I’ll close this arc by answering the question that got it going, “Maybe it is my lack of analytics knowledge, but if I am on the main page for your blog, can you tell if I am a visitor reading the Bynum posting or a visitor reading a different post? If not, how would you differentiate between which posting attracted the most readers?”

Again noting that traditional web analytics measures traffic volume and NextStage is more interested in interest levels, attention and engagement, this chart shows that during the 7 day period covered by these arcs, the post that generated the most interest was from some time back, Nothing New Under the Sun (Humanic Search Engines, part 1) (the red line at the top of the chart).

What got the next highest level of interest was reading a broad swath of posts (the dark blue and dark red lines two and three up respectively from the bottom). This would cover the posts from The non-locality of Pizza Shops to Keywords, Search Engines, SEO, Learning, Placement.

Next in line of interest are two posts and a topic; Alberto Gonzales from the NextStage Perspective, Is the future of political advertising social networks? and the About BizMediaScience. It seems some readers — probably new to this blog — were attracted by the posts then wondered who the person was who was authoring them.

The next most interesting topic was the MediaFree and Gridless arc. This doesn’t surprise me based on emails I’ve received and phone calls I’ve participated in.

To the reader’s question about being able to recognize the BizMediaScience main page; yes, that’s indicated by the gold line at the very bottom of the chart. What we’re seeing is that the main page on a post by post basis is interesting enough to send people looking at other posts. Guess I’ll have to work on that. We could determine which “main page” was getting the most interest with a flip of a software switch, so to speak.


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Expertise – Who Decides?

Expertise — recognizing when a blogger (or anyone, for that matter) has some — is a theme that I mentioned in my very first post, Greetings from the Mothership. The standard for expertise these days is Wikipedia and it is an excellent example of what some disciplines recognized as aggregate knowledge or “the knowledge of groups”. Wikipedia is — generally speaking — a good source of information because the people behind the scenes are committed and diligent. There was a run-off between Wikipedia and Britannica.com documented in Nature (Internet encyclopaedias go head to head) that indicated that Wikipedia, based on the expertise of the masses, was just as good if not better a resource as Britannica.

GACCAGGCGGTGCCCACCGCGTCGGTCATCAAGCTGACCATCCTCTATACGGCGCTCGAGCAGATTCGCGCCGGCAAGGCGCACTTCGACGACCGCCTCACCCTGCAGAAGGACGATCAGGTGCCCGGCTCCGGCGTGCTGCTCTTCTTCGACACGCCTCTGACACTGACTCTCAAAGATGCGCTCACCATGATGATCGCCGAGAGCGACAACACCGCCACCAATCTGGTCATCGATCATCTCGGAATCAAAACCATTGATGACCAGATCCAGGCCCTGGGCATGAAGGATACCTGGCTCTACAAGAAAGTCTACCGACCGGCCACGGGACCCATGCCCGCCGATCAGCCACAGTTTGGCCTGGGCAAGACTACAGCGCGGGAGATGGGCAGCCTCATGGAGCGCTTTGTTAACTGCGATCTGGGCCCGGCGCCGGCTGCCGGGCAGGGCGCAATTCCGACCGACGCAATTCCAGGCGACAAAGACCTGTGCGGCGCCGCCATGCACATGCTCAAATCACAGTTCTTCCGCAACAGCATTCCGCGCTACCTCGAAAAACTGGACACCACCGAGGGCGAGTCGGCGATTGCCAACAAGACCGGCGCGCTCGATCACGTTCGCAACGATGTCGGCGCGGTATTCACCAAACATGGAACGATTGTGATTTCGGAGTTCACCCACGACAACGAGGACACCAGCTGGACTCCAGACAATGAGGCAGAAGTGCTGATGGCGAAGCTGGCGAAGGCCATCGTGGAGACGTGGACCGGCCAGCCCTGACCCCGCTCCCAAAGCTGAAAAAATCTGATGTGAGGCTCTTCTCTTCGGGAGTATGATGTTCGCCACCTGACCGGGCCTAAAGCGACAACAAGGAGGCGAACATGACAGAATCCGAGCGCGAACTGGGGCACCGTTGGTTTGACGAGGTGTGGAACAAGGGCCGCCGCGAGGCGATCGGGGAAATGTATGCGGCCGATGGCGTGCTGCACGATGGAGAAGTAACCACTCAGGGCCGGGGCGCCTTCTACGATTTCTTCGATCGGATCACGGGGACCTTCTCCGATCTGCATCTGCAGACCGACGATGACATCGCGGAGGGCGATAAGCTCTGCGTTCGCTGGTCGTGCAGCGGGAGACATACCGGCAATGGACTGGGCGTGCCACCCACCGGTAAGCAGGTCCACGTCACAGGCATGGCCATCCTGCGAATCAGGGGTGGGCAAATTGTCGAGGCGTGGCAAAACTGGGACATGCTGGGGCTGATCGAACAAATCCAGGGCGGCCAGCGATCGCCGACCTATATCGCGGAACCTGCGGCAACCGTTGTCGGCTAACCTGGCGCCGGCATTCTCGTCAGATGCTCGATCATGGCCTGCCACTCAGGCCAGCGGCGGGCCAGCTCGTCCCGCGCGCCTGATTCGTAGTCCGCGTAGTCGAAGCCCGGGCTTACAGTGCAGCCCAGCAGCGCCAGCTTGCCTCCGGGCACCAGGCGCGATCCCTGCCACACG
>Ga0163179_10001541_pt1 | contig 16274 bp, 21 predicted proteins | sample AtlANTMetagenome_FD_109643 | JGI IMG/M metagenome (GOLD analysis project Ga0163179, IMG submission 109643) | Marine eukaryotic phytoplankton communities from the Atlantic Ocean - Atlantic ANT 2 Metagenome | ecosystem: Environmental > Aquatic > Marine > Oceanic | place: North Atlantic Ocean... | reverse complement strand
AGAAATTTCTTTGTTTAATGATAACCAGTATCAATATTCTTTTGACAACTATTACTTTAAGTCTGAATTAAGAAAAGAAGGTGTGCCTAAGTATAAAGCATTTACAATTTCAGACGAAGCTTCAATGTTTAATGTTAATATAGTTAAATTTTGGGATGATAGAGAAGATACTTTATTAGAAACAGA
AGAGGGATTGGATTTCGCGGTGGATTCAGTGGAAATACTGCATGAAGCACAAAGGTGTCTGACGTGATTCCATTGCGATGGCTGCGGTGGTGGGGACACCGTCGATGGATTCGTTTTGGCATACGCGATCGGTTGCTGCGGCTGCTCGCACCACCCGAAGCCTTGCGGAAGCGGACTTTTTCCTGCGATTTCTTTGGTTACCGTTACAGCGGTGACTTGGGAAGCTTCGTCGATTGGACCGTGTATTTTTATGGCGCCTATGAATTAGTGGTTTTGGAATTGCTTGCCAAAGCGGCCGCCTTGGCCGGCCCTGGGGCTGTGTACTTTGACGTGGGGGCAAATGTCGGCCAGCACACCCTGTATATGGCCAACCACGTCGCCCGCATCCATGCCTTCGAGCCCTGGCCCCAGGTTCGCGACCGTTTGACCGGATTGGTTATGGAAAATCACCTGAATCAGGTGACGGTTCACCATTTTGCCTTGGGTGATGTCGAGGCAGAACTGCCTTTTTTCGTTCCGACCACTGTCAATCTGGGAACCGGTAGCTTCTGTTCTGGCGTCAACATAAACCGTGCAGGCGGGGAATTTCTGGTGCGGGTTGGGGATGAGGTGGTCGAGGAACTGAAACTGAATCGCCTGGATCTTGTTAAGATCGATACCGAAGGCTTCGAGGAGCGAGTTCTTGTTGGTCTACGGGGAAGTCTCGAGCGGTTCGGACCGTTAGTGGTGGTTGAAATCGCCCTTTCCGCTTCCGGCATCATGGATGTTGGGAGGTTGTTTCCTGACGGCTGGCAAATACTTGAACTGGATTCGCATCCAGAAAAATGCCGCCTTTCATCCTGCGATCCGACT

The flaw here? Well, there are several. One was posted by Jeremy Stafford-Deitsch in the SSE Yahoo message board:

‘Wikipedia, with its millions of amateur editors and unreliable content, is the 17th most trafficked site on the net. Britannica.com, a subscription-based service with 100 Nobel prize-winning contributors and more than 4,000 other experts is ranked 5,128…’

As the article suggest – not entirely tongue-in-cheek – if enough Wikipedia people decide that 2 + 2 = 5 then, according to Wikipedia, so be it.


A follow up post noted that Britannica is subscription based and Wikipedia is not, therefore the explanation of the traffic differences.

A lot of the conversations in the NextStage offices deal with recognizing “expertise”. A recent heated conversation had to do with recognizing who the experts were regarding global warming/climate change/isn’t the weather funny these days?

We have people who are recognized as having advanced knowledge of several fields here. I don’t know if anybody would consider themselves experts. I know I don’t consider myself an expert, merely an explorer. Niels Bohr said, “An expert is a person who’s made all the mistakes that can be made in a very narrow field.”

Either our field isn’t narrow enough or we haven’t run out of mistakes to make yet.

My posts often quote sources such as Nature, Science, Journal of Consciousness Studies, Cybernetics & Human Knowing and the bibliographies [[(we haven’t transferred any yet)]] I’ve listed might demonstrate that we read and study fairly extensively in a wide variety of disciplines. However, I often acknowledge and present on the fact that science is simply another form of belief and is only accurate within the current paradigm of understanding. Most people no longer believe the earth is flat although that was the best science available in its day.

Umm…wait a second…that flat earth thing was basically the Wikipedia of the day. There was evidence that the earth was round, it was ignored.

By the masses.

But my statement that science is nothing more than concensus with numbers is still valid.

One of my favorite information sources these days is EarthPortal [[(another kaput site. This is what happens when things are done for profit and not love. Remember, love endures. Profit only hangs around until the next market collapse)]]. Check it out.

Anyway, mistakes, the making of them and the recognition of expertise are greatly on my mind this week.